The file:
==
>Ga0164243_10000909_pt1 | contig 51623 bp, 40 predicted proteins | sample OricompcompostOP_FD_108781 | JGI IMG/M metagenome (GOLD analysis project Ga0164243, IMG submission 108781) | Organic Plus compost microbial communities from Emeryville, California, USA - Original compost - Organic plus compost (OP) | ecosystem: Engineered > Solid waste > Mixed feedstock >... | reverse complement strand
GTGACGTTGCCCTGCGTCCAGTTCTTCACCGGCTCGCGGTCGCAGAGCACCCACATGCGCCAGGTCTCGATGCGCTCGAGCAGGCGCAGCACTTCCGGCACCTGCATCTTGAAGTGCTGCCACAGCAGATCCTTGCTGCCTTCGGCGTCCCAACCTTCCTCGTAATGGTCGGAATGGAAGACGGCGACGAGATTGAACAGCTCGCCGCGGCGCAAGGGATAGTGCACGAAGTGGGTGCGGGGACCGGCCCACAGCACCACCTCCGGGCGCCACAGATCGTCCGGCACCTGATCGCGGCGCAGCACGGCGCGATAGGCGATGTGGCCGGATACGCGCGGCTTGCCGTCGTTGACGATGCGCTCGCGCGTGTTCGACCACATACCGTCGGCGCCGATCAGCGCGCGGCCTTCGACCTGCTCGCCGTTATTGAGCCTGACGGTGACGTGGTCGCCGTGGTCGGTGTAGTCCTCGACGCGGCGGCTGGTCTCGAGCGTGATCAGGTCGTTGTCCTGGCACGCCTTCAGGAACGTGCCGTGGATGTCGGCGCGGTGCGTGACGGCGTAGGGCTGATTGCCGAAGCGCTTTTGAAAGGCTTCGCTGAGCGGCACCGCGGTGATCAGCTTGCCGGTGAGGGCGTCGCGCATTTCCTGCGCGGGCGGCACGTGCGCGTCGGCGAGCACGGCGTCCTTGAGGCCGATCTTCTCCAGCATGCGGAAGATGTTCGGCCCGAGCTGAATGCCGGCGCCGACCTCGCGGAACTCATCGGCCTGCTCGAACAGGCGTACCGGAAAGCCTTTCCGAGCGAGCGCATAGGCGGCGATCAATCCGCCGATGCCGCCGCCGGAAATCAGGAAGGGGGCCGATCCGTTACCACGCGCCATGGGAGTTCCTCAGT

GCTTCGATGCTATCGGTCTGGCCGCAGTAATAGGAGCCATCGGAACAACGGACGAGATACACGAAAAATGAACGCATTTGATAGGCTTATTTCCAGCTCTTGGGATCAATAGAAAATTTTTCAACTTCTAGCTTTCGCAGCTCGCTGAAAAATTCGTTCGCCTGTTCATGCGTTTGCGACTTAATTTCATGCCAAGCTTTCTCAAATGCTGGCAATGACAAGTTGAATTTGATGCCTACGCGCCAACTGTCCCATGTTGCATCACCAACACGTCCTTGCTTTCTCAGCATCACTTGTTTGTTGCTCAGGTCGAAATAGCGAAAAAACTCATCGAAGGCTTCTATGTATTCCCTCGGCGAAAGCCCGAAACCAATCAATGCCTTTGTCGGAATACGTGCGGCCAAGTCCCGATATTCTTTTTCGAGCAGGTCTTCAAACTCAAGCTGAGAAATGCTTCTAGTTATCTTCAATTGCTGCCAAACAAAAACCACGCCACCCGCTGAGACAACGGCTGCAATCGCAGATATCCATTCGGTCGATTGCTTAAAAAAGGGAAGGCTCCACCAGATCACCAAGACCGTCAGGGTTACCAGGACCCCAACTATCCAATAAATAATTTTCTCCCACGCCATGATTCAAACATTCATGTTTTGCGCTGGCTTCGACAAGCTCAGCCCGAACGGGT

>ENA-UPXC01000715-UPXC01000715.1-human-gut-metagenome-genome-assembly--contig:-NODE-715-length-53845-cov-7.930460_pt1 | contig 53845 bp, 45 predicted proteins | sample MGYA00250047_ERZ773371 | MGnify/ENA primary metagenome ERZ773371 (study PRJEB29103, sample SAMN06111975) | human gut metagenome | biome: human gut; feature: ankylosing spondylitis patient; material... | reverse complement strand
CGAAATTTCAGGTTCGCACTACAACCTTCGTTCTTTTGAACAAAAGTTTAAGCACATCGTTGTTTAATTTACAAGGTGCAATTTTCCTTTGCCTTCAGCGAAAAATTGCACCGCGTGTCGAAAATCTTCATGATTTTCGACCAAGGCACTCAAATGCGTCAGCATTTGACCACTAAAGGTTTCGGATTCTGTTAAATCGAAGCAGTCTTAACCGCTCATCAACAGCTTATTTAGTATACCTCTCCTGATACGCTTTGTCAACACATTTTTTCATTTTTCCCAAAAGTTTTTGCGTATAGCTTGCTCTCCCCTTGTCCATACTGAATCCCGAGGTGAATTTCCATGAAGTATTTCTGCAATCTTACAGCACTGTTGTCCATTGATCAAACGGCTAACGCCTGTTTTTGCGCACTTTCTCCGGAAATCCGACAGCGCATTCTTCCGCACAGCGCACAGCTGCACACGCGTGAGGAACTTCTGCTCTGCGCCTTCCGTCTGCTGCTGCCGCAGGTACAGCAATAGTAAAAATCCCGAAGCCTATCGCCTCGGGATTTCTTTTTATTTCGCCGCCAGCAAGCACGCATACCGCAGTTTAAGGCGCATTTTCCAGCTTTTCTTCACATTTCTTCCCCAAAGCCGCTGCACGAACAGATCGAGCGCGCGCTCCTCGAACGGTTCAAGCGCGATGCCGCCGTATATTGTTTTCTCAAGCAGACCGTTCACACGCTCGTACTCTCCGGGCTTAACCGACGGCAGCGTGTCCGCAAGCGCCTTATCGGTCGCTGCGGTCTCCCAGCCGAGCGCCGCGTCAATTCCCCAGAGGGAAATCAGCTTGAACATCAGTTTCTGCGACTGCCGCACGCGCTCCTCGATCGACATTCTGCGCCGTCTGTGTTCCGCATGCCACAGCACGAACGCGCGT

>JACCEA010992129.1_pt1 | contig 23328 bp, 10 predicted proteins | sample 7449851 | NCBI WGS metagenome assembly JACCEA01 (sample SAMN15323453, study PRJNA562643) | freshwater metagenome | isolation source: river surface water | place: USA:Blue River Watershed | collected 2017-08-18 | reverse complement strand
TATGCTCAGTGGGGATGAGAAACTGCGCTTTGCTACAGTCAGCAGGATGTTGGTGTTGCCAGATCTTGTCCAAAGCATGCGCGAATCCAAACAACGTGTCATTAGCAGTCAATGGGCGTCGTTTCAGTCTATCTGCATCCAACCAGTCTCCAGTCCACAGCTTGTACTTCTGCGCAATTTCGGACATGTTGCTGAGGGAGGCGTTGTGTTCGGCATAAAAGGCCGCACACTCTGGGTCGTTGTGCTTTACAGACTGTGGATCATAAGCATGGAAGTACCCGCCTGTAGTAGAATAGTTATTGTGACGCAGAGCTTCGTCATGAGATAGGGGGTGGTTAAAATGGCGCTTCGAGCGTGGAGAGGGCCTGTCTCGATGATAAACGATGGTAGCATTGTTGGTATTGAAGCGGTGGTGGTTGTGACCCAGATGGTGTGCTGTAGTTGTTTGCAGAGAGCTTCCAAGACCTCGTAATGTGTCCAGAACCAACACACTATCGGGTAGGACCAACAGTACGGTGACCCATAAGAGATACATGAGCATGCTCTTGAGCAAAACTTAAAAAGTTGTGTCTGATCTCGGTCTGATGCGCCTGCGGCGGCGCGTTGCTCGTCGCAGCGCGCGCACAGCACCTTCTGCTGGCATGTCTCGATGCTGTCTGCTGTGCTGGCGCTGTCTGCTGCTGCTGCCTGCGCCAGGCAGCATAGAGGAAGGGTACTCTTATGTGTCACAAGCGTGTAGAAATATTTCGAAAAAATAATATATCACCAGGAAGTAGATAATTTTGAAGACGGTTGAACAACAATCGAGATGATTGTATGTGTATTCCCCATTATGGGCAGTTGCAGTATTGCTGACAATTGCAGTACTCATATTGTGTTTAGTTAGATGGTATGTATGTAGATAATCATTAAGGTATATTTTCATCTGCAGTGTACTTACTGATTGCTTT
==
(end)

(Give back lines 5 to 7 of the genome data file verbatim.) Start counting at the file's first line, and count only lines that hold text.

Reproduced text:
CGAAATTTCAGGTTCGCACTACAACCTTCGTTCTTTTGAACAAAAGTTTAAGCACATCGTTGTTTAATTTACAAGGTGCAATTTTCCTTTGCCTTCAGCGAAAAATTGCACCGCGTGTCGAAAATCTTCATGATTTTCGACCAAGGCACTCAAATGCGTCAGCATTTGACCACTAAAGGTTTCGGATTCTGTTAAATCGAAGCAGTCTTAACCGCTCATCAACAGCTTATTTAGTATACCTCTCCTGATACGCTTTGTCAACACATTTTTTCATTTTTCCCAAAAGTTTTTGCGTATAGCTTGCTCTCCCCTTGTCCATACTGAATCCCGAGGTGAATTTCCATGAAGTATTTCTGCAATCTTACAGCACTGTTGTCCATTGATCAAACGGCTAACGCCTGTTTTTGCGCACTTTCTCCGGAAATCCGACAGCGCATTCTTCCGCACAGCGCACAGCTGCACACGCGTGAGGAACTTCTGCTCTGCGCCTTCCGTCTGCTGCTGCCGCAGGTACAGCAATAGTAAAAATCCCGAAGCCTATCGCCTCGGGATTTCTTTTTATTTCGCCGCCAGCAAGCACGCATACCGCAGTTTAAGGCGCATTTTCCAGCTTTTCTTCACATTTCTTCCCCAAAGCCGCTGCACGAACAGATCGAGCGCGCGCTCCTCGAACGGTTCAAGCGCGATGCCGCCGTATATTGTTTTCTCAAGCAGACCGTTCACACGCTCGTACTCTCCGGGCTTAACCGACGGCAGCGTGTCCGCAAGCGCCTTATCGGTCGCTGCGGTCTCCCAGCCGAGCGCCGCGTCAATTCCCCAGAGGGAAATCAGCTTGAACATCAGTTTCTGCGACTGCCGCACGCGCTCCTCGATCGACATTCTGCGCCGTCTGTGTTCCGCATGCCACAGCACGAACGCGCGT

>JACCEA010992129.1_pt1 | contig 23328 bp, 10 predicted proteins | sample 7449851 | NCBI WGS metagenome assembly JACCEA01 (sample SAMN15323453, study PRJNA562643) | freshwater metagenome | isolation source: river surface water | place: USA:Blue River Watershed | collected 2017-08-18 | reverse complement strand
TATGCTCAGTGGGGATGAGAAACTGCGCTTTGCTACAGTCAGCAGGATGTTGGTGTTGCCAGATCTTGTCCAAAGCATGCGCGAATCCAAACAACGTGTCATTAGCAGTCAATGGGCGTCGTTTCAGTCTATCTGCATCCAACCAGTCTCCAGTCCACAGCTTGTACTTCTGCGCAATTTCGGACATGTTGCTGAGGGAGGCGTTGTGTTCGGCATAAAAGGCCGCACACTCTGGGTCGTTGTGCTTTACAGACTGTGGATCATAAGCATGGAAGTACCCGCCTGTAGTAGAATAGTTATTGTGACGCAGAGCTTCGTCATGAGATAGGGGGTGGTTAAAATGGCGCTTCGAGCGTGGAGAGGGCCTGTCTCGATGATAAACGATGGTAGCATTGTTGGTATTGAAGCGGTGGTGGTTGTGACCCAGATGGTGTGCTGTAGTTGTTTGCAGAGAGCTTCCAAGACCTCGTAATGTGTCCAGAACCAACACACTATCGGGTAGGACCAACAGTACGGTGACCCATAAGAGATACATGAGCATGCTCTTGAGCAAAACTTAAAAAGTTGTGTCTGATCTCGGTCTGATGCGCCTGCGGCGGCGCGTTGCTCGTCGCAGCGCGCGCACAGCACCTTCTGCTGGCATGTCTCGATGCTGTCTGCTGTGCTGGCGCTGTCTGCTGCTGCTGCCTGCGCCAGGCAGCATAGAGGAAGGGTACTCTTATGTGTCACAAGCGTGTAGAAATATTTCGAAAAAATAATATATCACCAGGAAGTAGATAATTTTGAAGACGGTTGAACAACAATCGAGATGATTGTATGTGTATTCCCCATTATGGGCAGTTGCAGTATTGCTGACAATTGCAGTACTCATATTGTGTTTAGTTAGATGGTATGTATGTAGATAATCATTAAGGTATATTTTCATCTGCAGTGTACTTACTGATTGCTTT